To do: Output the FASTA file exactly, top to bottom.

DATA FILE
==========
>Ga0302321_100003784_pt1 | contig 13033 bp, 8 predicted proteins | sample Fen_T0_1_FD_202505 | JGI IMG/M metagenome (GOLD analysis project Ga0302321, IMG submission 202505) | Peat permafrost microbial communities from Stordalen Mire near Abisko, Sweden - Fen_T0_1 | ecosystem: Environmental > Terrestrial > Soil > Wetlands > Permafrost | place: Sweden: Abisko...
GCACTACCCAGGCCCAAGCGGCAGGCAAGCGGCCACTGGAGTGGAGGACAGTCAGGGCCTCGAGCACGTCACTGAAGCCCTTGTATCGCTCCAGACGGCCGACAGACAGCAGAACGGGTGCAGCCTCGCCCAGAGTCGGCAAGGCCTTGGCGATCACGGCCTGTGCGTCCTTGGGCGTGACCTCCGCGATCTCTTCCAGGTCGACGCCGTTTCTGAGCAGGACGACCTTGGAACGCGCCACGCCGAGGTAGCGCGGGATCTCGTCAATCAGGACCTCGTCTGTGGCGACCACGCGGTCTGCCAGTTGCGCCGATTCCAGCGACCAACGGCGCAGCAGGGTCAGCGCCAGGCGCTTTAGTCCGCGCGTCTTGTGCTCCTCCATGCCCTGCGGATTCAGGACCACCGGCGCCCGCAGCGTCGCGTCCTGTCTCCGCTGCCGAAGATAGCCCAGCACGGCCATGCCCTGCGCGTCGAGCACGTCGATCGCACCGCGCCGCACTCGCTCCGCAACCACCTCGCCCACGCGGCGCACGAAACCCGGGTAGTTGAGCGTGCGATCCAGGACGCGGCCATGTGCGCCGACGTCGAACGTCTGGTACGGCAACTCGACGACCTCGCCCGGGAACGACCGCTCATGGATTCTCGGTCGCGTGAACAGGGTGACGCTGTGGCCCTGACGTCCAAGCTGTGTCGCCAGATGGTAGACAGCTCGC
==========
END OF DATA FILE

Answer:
>Ga0302321_100003784_pt1 | contig 13033 bp, 8 predicted proteins | sample Fen_T0_1_FD_202505 | JGI IMG/M metagenome (GOLD analysis project Ga0302321, IMG submission 202505) | Peat permafrost microbial communities from Stordalen Mire near Abisko, Sweden - Fen_T0_1 | ecosystem: Environmental > Terrestrial > Soil > Wetlands > Permafrost | place: Sweden: Abisko...
GCACTACCCAGGCCCAAGCGGCAGGCAAGCGGCCACTGGAGTGGAGGACAGTCAGGGCCTCGAGCACGTCACTGAAGCCCTTGTATCGCTCCAGACGGCCGACAGACAGCAGAACGGGTGCAGCCTCGCCCAGAGTCGGCAAGGCCTTGGCGATCACGGCCTGTGCGTCCTTGGGCGTGACCTCCGCGATCTCTTCCAGGTCGACGCCGTTTCTGAGCAGGACGACCTTGGAACGCGCCACGCCGAGGTAGCGCGGGATCTCGTCAATCAGGACCTCGTCTGTGGCGACCACGCGGTCTGCCAGTTGCGCCGATTCCAGCGACCAACGGCGCAGCAGGGTCAGCGCCAGGCGCTTTAGTCCGCGCGTCTTGTGCTCCTCCATGCCCTGCGGATTCAGGACCACCGGCGCCCGCAGCGTCGCGTCCTGTCTCCGCTGCCGAAGATAGCCCAGCACGGCCATGCCCTGCGCGTCGAGCACGTCGATCGCACCGCGCCGCACTCGCTCCGCAACCACCTCGCCCACGCGGCGCACGAAACCCGGGTAGTTGAGCGTGCGATCCAGGACGCGGCCATGTGCGCCGACGTCGAACGTCTGGTACGGCAACTCGACGACCTCGCCCGGGAACGACCGCTCATGGATTCTCGGTCGCGTGAACAGGGTGACGCTGTGGCCCTGACGTCCAAGCTGTGTCGCCAGATGGTAGACAGCTCGC